FTTC uses the same WBC infrastructure but offers an End User Access based on VDSL 2 technology (rather than ADSL 1 and ADSL 2+ on WBC). This End User Access provides a higher line rate of up to 40Mbit/s downstream and optionally up to 10Mbit/s upstream.
The main difference between the FTTC service and ADSL2+ Service is that the DSLAM (Digital Subscriber Line Access Module) is situated in an exchange building for ADSL2+ but for FTTC the DSLAM is situated in a cabinet in the street (the “Street DSLAM”). The Street DSLAM is served with a fibre back to the exchange to carry the Broadband signals.
The Street DSLAM is connected to the Street Cabinet using tie pair cables. VDSL 2 is used to carry the Broadband over the copper pair from the Street Cabinet to the End Users’ premises. See diagram 1 below.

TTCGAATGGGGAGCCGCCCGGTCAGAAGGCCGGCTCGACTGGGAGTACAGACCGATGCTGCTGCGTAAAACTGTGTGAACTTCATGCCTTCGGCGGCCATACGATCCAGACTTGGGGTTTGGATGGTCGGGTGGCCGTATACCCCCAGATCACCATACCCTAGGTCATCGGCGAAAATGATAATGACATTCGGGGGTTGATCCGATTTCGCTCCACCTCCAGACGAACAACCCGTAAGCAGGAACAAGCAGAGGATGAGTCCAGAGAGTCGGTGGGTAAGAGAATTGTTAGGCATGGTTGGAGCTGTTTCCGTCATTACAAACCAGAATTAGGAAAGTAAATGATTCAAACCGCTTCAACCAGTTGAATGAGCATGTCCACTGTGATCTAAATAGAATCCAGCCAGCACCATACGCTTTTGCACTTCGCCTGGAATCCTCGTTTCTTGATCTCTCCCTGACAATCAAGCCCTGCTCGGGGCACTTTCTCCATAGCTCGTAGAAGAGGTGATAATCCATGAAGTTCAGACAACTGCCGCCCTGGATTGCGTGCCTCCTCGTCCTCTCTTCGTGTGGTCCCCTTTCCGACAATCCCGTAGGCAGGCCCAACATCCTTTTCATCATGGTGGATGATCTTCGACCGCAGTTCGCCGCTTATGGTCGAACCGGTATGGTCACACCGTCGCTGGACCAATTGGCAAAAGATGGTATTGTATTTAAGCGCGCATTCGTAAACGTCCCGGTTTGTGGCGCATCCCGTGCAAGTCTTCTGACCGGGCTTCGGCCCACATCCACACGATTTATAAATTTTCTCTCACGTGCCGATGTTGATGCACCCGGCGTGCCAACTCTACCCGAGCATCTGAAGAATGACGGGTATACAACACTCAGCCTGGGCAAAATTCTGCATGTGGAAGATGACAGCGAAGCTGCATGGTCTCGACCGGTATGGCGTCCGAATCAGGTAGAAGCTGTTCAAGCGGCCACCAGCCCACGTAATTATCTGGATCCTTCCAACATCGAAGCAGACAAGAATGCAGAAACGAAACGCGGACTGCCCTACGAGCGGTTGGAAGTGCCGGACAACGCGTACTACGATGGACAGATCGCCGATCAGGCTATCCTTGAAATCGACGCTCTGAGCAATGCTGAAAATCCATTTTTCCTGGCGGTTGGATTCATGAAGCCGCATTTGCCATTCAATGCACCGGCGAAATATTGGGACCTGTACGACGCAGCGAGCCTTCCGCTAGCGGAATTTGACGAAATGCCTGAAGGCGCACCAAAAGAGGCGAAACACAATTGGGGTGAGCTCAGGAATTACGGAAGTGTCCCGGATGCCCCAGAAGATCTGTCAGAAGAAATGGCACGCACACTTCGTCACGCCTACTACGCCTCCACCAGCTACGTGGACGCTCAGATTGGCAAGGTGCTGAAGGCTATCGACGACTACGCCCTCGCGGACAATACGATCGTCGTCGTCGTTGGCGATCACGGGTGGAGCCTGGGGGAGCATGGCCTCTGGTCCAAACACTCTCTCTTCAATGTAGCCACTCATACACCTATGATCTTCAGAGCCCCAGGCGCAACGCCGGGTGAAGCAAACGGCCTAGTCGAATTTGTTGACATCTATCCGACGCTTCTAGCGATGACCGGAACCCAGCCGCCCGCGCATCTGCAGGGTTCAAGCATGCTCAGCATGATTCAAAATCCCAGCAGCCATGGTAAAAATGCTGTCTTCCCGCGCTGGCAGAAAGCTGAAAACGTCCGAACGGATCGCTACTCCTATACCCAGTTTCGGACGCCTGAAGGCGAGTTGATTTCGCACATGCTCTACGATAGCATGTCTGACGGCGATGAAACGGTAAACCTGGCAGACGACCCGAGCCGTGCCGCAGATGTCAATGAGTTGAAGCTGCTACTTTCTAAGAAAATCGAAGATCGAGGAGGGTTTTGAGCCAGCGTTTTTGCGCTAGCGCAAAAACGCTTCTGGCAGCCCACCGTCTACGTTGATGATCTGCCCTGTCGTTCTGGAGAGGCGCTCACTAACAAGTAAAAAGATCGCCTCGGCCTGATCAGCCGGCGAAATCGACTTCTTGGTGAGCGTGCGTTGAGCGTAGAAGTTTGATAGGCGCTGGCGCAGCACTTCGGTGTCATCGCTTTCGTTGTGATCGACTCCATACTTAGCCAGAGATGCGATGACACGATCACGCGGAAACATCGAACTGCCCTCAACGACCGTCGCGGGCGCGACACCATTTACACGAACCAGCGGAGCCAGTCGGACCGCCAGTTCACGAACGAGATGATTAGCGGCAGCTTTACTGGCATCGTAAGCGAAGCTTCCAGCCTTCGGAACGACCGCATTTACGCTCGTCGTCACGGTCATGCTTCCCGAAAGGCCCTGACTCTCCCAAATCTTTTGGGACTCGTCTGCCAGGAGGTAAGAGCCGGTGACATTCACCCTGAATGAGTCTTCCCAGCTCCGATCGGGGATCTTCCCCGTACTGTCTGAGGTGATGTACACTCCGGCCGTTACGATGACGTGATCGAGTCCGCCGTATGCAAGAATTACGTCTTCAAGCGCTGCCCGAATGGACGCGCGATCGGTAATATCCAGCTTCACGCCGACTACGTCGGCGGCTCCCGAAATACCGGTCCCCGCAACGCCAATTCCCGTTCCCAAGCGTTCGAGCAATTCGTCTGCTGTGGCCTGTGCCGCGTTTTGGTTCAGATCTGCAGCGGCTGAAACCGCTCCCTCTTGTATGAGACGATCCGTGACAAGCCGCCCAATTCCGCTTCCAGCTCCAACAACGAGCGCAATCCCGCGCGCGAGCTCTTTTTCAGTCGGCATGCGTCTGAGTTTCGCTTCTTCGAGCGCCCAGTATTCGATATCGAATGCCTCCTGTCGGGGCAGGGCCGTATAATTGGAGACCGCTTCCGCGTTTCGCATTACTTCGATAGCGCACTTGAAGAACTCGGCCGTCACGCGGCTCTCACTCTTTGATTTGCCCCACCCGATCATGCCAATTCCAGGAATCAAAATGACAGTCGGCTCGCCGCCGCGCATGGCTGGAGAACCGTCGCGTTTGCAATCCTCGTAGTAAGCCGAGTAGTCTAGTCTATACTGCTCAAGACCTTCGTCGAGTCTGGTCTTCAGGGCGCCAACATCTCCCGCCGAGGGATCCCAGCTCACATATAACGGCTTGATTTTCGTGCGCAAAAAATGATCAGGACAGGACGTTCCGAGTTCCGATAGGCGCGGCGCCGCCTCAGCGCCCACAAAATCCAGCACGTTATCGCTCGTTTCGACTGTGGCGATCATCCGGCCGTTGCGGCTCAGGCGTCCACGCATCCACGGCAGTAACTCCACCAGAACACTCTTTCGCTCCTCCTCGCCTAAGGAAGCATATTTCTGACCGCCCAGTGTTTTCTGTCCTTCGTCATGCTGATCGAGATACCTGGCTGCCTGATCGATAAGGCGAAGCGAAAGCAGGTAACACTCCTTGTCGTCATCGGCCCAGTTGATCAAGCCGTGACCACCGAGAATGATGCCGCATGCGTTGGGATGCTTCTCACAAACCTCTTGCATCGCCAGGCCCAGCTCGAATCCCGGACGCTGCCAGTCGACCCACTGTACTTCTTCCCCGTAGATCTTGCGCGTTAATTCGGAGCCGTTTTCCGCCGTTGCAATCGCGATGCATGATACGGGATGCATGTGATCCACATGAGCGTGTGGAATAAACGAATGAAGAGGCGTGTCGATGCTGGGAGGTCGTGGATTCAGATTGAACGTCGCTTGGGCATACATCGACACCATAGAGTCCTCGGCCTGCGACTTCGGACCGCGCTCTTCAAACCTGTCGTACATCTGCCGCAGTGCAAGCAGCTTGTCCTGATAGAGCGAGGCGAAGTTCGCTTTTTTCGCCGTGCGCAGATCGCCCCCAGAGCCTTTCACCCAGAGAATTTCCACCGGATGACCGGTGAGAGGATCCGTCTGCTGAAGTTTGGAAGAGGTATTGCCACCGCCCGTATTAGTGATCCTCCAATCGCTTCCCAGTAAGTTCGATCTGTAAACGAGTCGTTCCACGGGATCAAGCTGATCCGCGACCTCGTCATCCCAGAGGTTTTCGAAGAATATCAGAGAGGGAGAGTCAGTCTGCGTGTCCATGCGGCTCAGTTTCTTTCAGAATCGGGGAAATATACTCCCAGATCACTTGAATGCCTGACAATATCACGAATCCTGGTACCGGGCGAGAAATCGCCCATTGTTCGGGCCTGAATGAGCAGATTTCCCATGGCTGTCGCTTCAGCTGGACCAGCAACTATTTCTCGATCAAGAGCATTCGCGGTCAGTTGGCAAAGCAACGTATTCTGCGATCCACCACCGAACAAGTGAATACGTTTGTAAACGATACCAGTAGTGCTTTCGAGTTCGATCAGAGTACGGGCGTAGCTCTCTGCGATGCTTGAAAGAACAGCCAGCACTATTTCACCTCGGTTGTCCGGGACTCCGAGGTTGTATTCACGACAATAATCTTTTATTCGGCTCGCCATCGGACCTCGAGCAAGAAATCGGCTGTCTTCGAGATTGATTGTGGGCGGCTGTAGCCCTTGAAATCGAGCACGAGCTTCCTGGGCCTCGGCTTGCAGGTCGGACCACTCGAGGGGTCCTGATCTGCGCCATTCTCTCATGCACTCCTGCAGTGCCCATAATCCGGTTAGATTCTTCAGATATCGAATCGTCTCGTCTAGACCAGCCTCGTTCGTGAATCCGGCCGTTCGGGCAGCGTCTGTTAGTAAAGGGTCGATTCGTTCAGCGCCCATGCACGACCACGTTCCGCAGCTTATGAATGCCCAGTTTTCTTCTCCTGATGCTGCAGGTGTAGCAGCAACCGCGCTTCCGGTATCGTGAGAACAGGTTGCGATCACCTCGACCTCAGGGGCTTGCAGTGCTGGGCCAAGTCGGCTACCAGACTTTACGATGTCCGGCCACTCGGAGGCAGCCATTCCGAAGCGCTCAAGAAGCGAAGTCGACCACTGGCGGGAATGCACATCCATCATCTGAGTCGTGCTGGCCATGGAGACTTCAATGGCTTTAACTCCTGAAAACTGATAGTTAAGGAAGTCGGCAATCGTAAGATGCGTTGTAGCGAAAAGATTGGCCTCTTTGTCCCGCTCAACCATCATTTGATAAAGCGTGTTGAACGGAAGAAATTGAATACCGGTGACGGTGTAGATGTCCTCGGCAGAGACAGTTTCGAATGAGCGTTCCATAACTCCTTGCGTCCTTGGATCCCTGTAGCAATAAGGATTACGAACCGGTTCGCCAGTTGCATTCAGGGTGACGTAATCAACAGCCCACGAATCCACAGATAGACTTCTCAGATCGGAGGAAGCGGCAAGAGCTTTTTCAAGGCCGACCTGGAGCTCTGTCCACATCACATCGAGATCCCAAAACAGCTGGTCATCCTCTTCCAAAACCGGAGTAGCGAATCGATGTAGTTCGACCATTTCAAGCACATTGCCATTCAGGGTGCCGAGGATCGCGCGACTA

Just like standard ADSL a single ISP buys the FTTC connection on the copper pair. This is necessary to ensure that the available bandwidth over FTTC is allocated for delivery of the best broadband speed technically possible to that premises. More than one copper pair connection can be provided to the premises if the end user requires additional FTTC services.
The baseband voice service can be provided by either the same ISP or a different Communications Provider. The baseband voice service runs over the existing copper network using Wholesale Line Rental on the same copper pair as used by FTTC. This replicates the WLR + Single Metallic Path Facility model where FTTC replaces SMPF.
Note SMPF is the basis of the whole Local Loop Unbundling market.
Note also BT does not yet offer voice services over FTTC (as opposed to the baseband voice service running over copper) but there is nothing to stop the ISP doing so.
FTTC Available Line Speeds
FTTC offers the following VDSL2 line rates:
– Up to 40Mbit/s downstream, with up to 2Mbit/s upstream
– Up to 40Mbit/s downstream, with an optional up to 10Mbit/s upstream.